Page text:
“Younger, ignorant of life, we were caught up with ignorance, movement, distraction, excesses. Now we know life, yet its pain oppresses and crushes us. What to do? Nothing”.

Messa da Requiem
© Gregory Batardon

Giuseppe Verdi penned those lines in Italian to Countess Giuseppina Negroni-Prati in 1898. The discouraged syndrome he saw in himself spurred his Messa da Requiem, which premiered in Milan in 1874, while hardly a Catholic mass; not only was Verdi an agnostic, but the work clearly pushes the limits of any single religious doctrine. Instead, as conductor Fabio Luisi once said, its glorious music simply presents a portal that listeners can push through to confront the existential themes of life, ascending to transcendental spheres whose realm lies beyond death itself.

For the sheer number of emotions the work evokes: docility, compassion, exuberance, angst and desperation, overlaying it with a ballet was a challenge of the first order. Nonetheless, Christian Spuck, Zurich Ballet's Artistic Director, premiered his Messa da Requiem here three years ago to great acclaim. Conceived as a kind of Gesamtkunstwerk, his work features no fewer than 40 dancers and more than 100 singers of the Zurich Opera Chorus, whose collective presence on stage often translates to unrelenting action. Indeed, the final curtain call almost burst at the seams with the host of dancers, soloists, choir, designers and stage support.

William Moore
© Gregory Batardon

Yet the resonance of so many voices was truly sublime. Compelling staging saw the huge choir in a number of configurations: one time as an undulating wave, another time, as a force that filled the space enough to see some of its members climb up the flats stage right. In short, here was as much a thrilling use of choral bodies as it was of their vocal abilities. The four fine soloists – Guanqun Yu, Agnieszka Rehlis, Stephen Costello and Georg Zeppenfeld – delivered their parts from the same platform on which the dancers were moving, sometimes at a furious pace. Despite that, their vocal deliveries were seamless in every instance: no collisions, no overlaps.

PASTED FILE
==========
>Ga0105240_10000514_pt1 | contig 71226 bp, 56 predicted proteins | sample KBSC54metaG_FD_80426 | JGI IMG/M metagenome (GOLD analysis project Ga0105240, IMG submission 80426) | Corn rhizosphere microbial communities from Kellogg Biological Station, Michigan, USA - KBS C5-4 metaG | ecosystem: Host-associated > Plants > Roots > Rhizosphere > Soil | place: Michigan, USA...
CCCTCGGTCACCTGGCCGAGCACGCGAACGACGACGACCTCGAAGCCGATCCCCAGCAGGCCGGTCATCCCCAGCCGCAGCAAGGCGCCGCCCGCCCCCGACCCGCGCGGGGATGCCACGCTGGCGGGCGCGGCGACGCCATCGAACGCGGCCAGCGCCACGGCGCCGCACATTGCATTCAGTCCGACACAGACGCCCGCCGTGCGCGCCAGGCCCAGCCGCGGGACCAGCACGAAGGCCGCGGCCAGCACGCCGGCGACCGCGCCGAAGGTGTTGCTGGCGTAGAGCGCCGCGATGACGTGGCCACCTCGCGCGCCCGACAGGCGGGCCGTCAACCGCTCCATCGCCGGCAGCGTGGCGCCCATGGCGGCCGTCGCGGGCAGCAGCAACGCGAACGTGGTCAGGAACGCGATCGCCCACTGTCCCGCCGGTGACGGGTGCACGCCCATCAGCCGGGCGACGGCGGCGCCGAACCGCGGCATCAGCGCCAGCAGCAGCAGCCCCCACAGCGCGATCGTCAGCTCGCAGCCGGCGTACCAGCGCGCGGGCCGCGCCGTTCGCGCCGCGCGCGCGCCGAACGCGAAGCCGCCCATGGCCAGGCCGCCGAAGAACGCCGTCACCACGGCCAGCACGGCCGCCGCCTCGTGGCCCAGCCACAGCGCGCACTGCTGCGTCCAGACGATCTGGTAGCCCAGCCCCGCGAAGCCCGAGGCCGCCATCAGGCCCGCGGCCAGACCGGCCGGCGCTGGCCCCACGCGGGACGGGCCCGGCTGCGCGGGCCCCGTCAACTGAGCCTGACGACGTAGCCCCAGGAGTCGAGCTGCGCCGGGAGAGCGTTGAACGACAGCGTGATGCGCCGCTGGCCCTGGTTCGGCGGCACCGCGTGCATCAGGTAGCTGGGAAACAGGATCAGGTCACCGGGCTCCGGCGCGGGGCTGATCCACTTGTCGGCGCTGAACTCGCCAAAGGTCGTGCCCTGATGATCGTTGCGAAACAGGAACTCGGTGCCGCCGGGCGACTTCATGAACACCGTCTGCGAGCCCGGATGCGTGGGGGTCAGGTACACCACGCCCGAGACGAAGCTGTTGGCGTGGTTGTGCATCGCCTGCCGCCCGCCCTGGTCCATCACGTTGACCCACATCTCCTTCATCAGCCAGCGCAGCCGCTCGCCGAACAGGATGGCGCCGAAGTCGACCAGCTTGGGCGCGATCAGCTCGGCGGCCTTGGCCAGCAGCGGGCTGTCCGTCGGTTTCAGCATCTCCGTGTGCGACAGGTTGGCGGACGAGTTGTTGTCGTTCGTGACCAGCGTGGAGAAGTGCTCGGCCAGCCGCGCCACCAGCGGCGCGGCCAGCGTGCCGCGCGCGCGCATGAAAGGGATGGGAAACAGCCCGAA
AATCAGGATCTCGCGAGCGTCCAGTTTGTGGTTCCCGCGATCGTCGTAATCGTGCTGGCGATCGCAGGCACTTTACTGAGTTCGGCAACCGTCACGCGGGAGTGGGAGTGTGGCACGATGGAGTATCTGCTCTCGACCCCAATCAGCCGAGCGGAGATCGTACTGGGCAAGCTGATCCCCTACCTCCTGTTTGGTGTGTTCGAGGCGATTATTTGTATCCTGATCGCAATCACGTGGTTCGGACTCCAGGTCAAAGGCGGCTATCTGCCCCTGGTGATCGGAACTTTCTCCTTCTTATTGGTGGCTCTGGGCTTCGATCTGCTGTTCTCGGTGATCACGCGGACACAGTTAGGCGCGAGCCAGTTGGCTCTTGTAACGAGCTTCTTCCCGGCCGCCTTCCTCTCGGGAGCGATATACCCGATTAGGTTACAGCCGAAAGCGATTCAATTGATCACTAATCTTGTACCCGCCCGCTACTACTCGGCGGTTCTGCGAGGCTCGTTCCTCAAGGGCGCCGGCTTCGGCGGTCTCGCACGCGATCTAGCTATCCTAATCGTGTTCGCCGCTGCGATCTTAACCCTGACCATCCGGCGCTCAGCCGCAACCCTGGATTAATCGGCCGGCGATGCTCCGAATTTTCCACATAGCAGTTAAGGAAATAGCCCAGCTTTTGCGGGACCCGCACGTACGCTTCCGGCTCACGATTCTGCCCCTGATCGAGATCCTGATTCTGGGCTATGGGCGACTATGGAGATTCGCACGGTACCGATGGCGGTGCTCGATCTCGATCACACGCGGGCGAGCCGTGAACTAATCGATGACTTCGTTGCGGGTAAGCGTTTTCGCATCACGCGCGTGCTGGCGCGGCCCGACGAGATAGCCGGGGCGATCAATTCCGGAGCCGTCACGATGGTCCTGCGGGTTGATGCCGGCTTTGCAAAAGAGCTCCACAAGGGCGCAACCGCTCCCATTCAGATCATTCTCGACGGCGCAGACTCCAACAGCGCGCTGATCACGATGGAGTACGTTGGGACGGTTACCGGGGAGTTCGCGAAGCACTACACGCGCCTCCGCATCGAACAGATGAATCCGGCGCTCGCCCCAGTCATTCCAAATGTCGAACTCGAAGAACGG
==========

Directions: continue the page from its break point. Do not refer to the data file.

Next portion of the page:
Emma Ryott’s memorable costuming for the singers was unerringly black, but spates of copper and cherry fabrics over the dancers’ bodies made them moving sheaths of modest colour. In the wildly frightening Dies irae, principal dancer William Moore was decorated in ivory-colored body paint, the gravel and grey ashes on the stage floor seemingly ground into his “skin”, such that his own furtive desperation was entirely palpable, his performance, breathtaking.

Giulia Tonelli
© Gregory Batardon

Soloist Giulia Tonelli also deserves the highest accolades. She opens the ballet by meandering laterally along the backstage wall, her sustained movements, the epitome of grace and human strength. In a later one of the seven scenes, she is hurdled across the stage by her two male partners, whose vehemence would make a brave man cry. Spuck’s choreography had Tonelli’s foot being caught several times by the leg of a kind of metal table, such that her body became a kind of gyrating pendant to a geometric form. Not surprisingly, the “table” to which she was attached, was thundered across the stage like human rage made visible: the words “high drama” don't define the sensation accurately enough.

Celebrated soloists Yen Han and Felipe Portugal gave us two compelling and intertwining pas de deux, the latter marked by a repetitive, largely frontal gesture that resembled a Möbius strip in an artistic form. While one might have left the ballet wanting to mimic the figure with somebody at home, fewer repeats of the same movement on stage might well have been more, especially with such distinguished talents.

Filipe Portugal and Yen Han
© Gregory Batardon

Reflecting the shadow of death, Martin Gephardt’s lighting was sublime throughout; one of the great surprises of the production were the huge, projected shadows of the dancers that took on a life of their own. The murky realm of twilight on the naked stage was slightly modified by chalk inscriptions the dancers scribbled on the outside walls, but more so when the ballet ended, and designer Christian Schmidt's stage ceiling tilted precariously out towards the audience. There, in one of the ceiling’s brightly-lit coffers, a single, white-sheathed corpse had found a kind of nest: a final image that was both confrontational and humbling.

Altogether, some 120 gifted musicians – the Philharmonia Zurich along with some two dozen substitutes and orchestra academy students – performed Verdi’s demanding score under the animated baton of the American conductor, Karina Canellakis. Together, they unravelled its rich textures memorably, and as she came on stage to great applause at the curtain, the Zurich audience signalled a clear message: “Brava, and come back soon!”